BURNETT: All right.

MCENANY: There was something (INAUDIBLE), and he apologized.

BURNETT: We will hit pause. All of you are going to be with me, of course, as our coverage continues here.

Next, our special edition of OUTFRONT from the site of the Democratic convention here in Philadelphia.

The Clinton camp charging that the Russian government leaked the DNC e-mails in a bid to help Donald Trump.

Well, Donald Trump's campaign chairman will respond. Paul Manafort is my guest after this.

Plus, President Obama says Hillary Clinton is tough as nails, while admitting she has a crucial weakness. What is it?

Clinton's top spokeswoman is OUTFRONT this hour.

And the Clinton-Kaine ticket. Their first joint interview.


UNIDENTIFIED MALE: He called you crooked Hillary. What do you call him?



[19:17:12] BURNETT: Welcome back to a very special edition of OUTFRONT, live from the Democratic convention. We are here in Philadelphia on this Sunday evening. Tonight, Donald Trump trying to build on the buzz from his Republican convention plotting a busy four-state tour the week, in this week of key states. And also attacking Hillary Clinton every single chance he can.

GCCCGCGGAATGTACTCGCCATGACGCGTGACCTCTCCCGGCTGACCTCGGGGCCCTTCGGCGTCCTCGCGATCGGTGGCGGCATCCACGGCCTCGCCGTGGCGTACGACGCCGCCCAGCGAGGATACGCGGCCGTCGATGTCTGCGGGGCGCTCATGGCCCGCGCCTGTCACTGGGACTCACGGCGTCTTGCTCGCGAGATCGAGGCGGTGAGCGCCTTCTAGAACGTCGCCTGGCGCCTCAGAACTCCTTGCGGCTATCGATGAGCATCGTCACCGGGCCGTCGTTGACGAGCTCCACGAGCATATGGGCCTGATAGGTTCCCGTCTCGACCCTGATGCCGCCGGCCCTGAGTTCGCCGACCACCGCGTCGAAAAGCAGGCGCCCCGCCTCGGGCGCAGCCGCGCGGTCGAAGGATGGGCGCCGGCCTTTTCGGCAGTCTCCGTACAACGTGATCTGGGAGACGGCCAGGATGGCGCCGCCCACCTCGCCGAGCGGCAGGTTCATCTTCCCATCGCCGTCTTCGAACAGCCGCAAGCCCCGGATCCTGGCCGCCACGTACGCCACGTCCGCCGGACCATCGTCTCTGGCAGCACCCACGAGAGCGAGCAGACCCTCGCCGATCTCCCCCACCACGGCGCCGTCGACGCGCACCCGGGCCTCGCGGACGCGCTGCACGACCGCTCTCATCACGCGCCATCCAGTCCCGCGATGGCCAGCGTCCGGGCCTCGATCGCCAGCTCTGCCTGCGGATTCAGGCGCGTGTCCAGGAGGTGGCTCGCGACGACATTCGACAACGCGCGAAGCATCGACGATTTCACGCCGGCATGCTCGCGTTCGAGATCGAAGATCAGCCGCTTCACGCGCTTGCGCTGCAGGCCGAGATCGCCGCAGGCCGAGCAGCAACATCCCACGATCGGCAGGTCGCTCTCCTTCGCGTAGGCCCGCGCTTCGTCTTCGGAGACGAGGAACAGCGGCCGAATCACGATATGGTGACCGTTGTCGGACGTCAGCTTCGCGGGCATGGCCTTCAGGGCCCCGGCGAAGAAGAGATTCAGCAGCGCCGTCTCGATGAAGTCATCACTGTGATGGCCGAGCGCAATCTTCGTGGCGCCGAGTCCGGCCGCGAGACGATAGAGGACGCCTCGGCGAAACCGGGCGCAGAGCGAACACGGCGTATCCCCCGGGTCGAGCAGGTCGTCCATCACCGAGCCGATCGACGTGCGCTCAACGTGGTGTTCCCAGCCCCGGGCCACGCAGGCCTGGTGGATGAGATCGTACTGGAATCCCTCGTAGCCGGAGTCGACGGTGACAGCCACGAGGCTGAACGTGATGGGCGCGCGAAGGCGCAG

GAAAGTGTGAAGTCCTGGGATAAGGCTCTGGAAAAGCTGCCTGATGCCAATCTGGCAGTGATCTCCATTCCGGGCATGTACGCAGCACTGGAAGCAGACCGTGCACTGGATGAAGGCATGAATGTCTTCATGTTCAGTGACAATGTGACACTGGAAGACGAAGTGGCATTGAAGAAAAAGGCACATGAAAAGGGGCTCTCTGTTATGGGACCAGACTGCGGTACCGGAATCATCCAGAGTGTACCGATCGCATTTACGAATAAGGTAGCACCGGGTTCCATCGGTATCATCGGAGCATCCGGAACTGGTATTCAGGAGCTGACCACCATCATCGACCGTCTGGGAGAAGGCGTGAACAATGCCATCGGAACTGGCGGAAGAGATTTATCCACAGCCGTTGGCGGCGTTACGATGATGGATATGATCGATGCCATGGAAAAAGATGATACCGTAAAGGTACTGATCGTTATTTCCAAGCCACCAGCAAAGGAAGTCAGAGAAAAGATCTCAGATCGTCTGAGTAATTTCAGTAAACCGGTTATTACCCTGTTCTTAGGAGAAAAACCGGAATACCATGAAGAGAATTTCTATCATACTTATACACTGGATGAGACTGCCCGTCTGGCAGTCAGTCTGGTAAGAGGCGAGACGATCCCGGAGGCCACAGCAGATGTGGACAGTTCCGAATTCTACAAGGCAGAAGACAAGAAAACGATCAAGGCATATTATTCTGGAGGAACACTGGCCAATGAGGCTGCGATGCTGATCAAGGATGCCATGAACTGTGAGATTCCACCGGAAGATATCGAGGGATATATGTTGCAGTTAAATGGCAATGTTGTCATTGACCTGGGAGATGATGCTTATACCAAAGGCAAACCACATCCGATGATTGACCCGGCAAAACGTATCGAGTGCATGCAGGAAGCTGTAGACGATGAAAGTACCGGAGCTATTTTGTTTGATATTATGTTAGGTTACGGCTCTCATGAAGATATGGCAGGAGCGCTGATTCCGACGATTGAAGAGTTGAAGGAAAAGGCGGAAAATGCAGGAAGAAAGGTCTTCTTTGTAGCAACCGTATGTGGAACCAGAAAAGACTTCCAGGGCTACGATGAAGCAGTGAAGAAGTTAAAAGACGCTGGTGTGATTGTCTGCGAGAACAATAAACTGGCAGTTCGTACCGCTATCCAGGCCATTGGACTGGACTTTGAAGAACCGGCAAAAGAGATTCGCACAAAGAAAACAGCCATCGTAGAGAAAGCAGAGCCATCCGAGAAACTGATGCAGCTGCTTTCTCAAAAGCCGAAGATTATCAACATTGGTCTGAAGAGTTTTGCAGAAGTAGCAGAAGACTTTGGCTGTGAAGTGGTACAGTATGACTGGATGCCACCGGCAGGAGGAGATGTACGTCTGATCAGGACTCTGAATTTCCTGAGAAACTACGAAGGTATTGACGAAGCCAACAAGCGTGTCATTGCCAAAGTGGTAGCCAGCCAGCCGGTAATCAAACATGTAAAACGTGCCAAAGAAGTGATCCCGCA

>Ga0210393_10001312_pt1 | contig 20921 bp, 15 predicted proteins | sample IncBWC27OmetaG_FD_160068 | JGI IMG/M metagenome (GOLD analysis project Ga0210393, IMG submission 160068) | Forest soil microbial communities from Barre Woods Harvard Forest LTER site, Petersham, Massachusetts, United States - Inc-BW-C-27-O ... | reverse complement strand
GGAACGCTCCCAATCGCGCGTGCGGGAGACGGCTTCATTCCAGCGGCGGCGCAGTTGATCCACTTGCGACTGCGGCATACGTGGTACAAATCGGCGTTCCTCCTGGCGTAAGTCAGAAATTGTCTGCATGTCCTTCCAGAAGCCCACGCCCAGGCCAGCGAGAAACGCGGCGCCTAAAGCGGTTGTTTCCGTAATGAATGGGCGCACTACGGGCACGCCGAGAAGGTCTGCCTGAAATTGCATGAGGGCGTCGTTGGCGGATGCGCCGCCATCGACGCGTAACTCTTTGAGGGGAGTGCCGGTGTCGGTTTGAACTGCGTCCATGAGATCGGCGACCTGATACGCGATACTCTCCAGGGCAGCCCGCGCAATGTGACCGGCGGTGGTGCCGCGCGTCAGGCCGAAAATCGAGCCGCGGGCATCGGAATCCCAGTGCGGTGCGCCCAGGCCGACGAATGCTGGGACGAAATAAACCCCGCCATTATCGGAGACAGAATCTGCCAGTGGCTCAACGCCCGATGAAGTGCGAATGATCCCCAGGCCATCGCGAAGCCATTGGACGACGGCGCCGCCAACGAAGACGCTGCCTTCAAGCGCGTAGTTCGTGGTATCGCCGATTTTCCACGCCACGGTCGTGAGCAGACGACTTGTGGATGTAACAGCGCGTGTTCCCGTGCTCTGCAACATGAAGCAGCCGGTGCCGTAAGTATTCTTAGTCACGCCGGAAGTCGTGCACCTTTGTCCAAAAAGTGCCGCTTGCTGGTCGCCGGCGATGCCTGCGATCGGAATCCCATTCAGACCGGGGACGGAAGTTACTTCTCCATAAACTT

DONALD TRUMP (R), PRESIDENTIAL CANDIDATE: I'm not a fan of Bernie Sanders, but I am a fan of one thing that he talks about, trade. But he has been gamed. He has been -- it's a rigged system against him. And what happened with the choice of Tim Kaine was a slap in the face to Bernie Sanders and everybody. I was shocked.



And, John, where is Donald Trump going to be going this week? Obviously focusing a lot of energy on swing states and raising money.

JOHN KING, CNN CHIEF NATIONAL CORRESPONDENT: A lot of energy, Erin. I'm trying to get to 270. That magical number.

Let's look at the states. I'm going to stretch out the map a little bit. This is the 2012 map. Where is Donald Trump going to be? He's going to be in Virginia, North Carolina. He's going to be in Ohio. And he's going to be in the state of Florida.

Why are those four states significant? Well, they are always battleground states. But look back at this. Let's go back to the last time Republicans won the White House. That would be in 2004. George W. Bush won all of those states.

You're trying to get to 270 electoral votes and you're a Republican based on how things have gone the last 10, 20 years of president politics, the four states Donald Trump will be in this week, pretty critical.

If you can win them, you're probably moving to 1600 Pennsylvania Avenue.

BURNETT: And Trump is obviously going to be spending sometime as you were talking, swing states, Virginia.

Obviously, Hillary Clinton's VP pick Tim Kaine calls Virginia home. Some have said that really could tip that crucial state in her favor.

How much does Kaine help her in the state, the fight for Virginia?